Filmmaking may be the most important part of your life, but sometimes a change of focus is needed to put everything into perspective.
Working is the key to success, right? You're not a very good screenwriter? Work. Your cinematography skills are amateurish? Work. Can't seem to get your project in front of an audience. Fuggin work, buddy! We hear this constantly; I have said it myself plenty of times: keep writing, keep shooting, keeping hustling, giving all of you simplistic axioms like, "If you're not working, you're not trying."
What a load of shit.
Okay, to be fair, working is important and yeah, you need to work in order to actually do filmmaking, but what if working isn't the solution to your professional obstacles? What if the solution is actually—not—working—like, literally putting your camera down and walking away from it? Before you hurl your keyboards or laptops or phones or Bedazzlers or whatever it is you have in your hand at the moment, watch this fantastic video by Simon Cade of DSLRguide.
You've finished your script. Now what?
Turning a screenplay into a reference tool for production is no small task. It requires going through every single page and drawing important information from them about what kinds of shots would work best to tell the story visually. To add onto that, you're not only looking for potential shots but how long each of those shots are going to last, as well.
There are many different methods you can employ to make this process easier and less painful, and in this video from The Film Look, you'll get to learn about three of them. Check it out below:
Create a shot list
One of the first things you might want to do after you finish your script and prepare for production is make a shot list, which is basically just a list of shots you want to include in your film, complete with details about location, framing and composition, action, dialogue, and a general shot description. There are tons of resources online that walk you through the process of creating one, but you can also just kind of figure out what works best for you and run with it.
Here's your chance to go behind the scenes to see how Fujifilm's cameras and lenses are made.
Don't we all enjoy seeing how things are made, whether it's your meal at a hibachi restaurant or a caricature of your sexy mug in Central Park? Well, if you're a filmmaker, going on a factory tour—or watching one on YouTube, at least—to see your favorite gear be assembled piece by piece is kind of the ultimate damn thing. In this video, Johnnie Behiri of cinema5D takes you along on his private tour of the Fujifilm factory in Sendai, Japan to get a peek at the production floor where some of the company's best cameras and lenses are put together by hand. Check it out below:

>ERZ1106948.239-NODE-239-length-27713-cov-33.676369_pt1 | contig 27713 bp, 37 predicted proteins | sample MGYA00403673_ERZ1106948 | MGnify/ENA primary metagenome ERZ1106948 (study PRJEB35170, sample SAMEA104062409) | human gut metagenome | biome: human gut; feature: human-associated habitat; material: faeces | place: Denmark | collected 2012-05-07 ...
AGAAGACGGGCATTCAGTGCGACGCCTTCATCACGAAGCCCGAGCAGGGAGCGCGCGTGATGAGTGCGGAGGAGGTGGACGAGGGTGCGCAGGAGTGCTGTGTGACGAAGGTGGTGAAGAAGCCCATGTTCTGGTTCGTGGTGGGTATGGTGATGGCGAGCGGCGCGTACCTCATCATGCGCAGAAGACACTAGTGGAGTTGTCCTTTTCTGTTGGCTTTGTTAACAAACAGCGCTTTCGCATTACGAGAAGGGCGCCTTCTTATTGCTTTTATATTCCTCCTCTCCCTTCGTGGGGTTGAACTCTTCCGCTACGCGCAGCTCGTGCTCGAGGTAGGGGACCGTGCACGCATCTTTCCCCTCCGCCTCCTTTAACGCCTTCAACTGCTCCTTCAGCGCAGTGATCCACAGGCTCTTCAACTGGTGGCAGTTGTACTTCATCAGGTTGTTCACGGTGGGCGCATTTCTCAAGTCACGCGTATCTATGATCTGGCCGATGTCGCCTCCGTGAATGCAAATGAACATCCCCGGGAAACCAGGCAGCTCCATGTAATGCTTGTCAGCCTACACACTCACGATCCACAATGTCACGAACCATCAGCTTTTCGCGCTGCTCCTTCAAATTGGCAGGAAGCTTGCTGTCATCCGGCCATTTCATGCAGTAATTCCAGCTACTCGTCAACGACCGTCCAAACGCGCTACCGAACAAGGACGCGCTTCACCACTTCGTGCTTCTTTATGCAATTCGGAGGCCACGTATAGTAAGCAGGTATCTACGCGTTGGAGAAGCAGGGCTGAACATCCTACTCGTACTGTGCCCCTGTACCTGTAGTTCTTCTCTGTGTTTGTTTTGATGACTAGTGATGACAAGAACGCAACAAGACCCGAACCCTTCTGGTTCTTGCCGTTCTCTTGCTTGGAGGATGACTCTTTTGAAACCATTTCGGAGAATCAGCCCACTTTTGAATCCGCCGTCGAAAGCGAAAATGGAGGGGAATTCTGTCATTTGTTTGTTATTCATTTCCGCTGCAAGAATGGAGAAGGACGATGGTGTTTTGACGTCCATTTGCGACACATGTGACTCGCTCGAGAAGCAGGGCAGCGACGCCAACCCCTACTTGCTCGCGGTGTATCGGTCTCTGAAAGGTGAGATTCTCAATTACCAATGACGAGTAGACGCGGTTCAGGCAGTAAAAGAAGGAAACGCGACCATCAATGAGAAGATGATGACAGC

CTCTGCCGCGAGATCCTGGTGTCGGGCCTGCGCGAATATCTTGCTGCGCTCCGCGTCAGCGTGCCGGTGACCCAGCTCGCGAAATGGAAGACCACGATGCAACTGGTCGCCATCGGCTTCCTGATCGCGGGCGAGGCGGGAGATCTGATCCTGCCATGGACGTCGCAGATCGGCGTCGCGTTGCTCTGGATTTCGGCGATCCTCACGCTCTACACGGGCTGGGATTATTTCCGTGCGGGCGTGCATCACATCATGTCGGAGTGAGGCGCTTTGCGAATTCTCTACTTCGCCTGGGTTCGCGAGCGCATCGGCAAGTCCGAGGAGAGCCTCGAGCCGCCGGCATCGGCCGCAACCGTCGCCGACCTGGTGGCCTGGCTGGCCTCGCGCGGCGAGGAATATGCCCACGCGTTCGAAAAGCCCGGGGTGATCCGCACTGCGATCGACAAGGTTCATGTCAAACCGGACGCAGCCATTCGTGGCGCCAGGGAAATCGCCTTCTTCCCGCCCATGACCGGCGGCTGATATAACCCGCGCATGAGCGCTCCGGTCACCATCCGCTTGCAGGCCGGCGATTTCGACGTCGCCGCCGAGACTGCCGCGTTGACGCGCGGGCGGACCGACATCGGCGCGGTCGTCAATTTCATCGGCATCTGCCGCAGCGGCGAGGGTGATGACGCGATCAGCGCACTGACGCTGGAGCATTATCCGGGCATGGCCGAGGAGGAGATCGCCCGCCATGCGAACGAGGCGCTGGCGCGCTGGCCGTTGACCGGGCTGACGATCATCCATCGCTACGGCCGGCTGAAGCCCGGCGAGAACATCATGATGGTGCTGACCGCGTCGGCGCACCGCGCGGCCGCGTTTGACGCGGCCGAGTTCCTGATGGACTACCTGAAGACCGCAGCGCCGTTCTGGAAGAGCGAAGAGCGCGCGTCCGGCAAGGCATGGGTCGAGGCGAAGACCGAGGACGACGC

Though the tour was short, Behiri was able to suit up in all-white decontamination coveralls and check out the manufacturing process at the Sendai factory, which is where Fujinon MK and GF lenses, as well as the X-T2 and GFX 50S mirrorless cameras, are handmade.
If you want to animate stuff in After Effects
without having to put in a ton of work, then check out this helpful tutorial.
Adobe After Effects makes so many things in post-production possible. You can create a virtually endless amount of awesome motion graphics and visual effects if you know how to use its many powerful tools. But that's just the thing—there are so...many...tools. If you want to learn a few ways to apply some really interesting effects (and simplify your workflow at the same time), Nathaniel Dodson of tutvid shows you five really useful tricks you can use with expressions in After Effects to take your animation game to the next level. Check it out below:
Accompanied by Nicolas Cage and Robin Tunney, director Tim Hunter experiments with noir in 'Looking Glass.'
There are many reasons why people might describe River’s Edge, an early project by veteran filmmaker Tim Hunter, as important, perhaps the most significant being the way in which the actors—Keanu Reeves, Ione Sky, and Crispin Glover—work off one another. Another reason may be due to the film's rawness and the genuine, palpable quality of its emotional depth.
Helmers of the 'The Florida Project' and 'Strong Island' call attention to the need for artist support at annual gala event.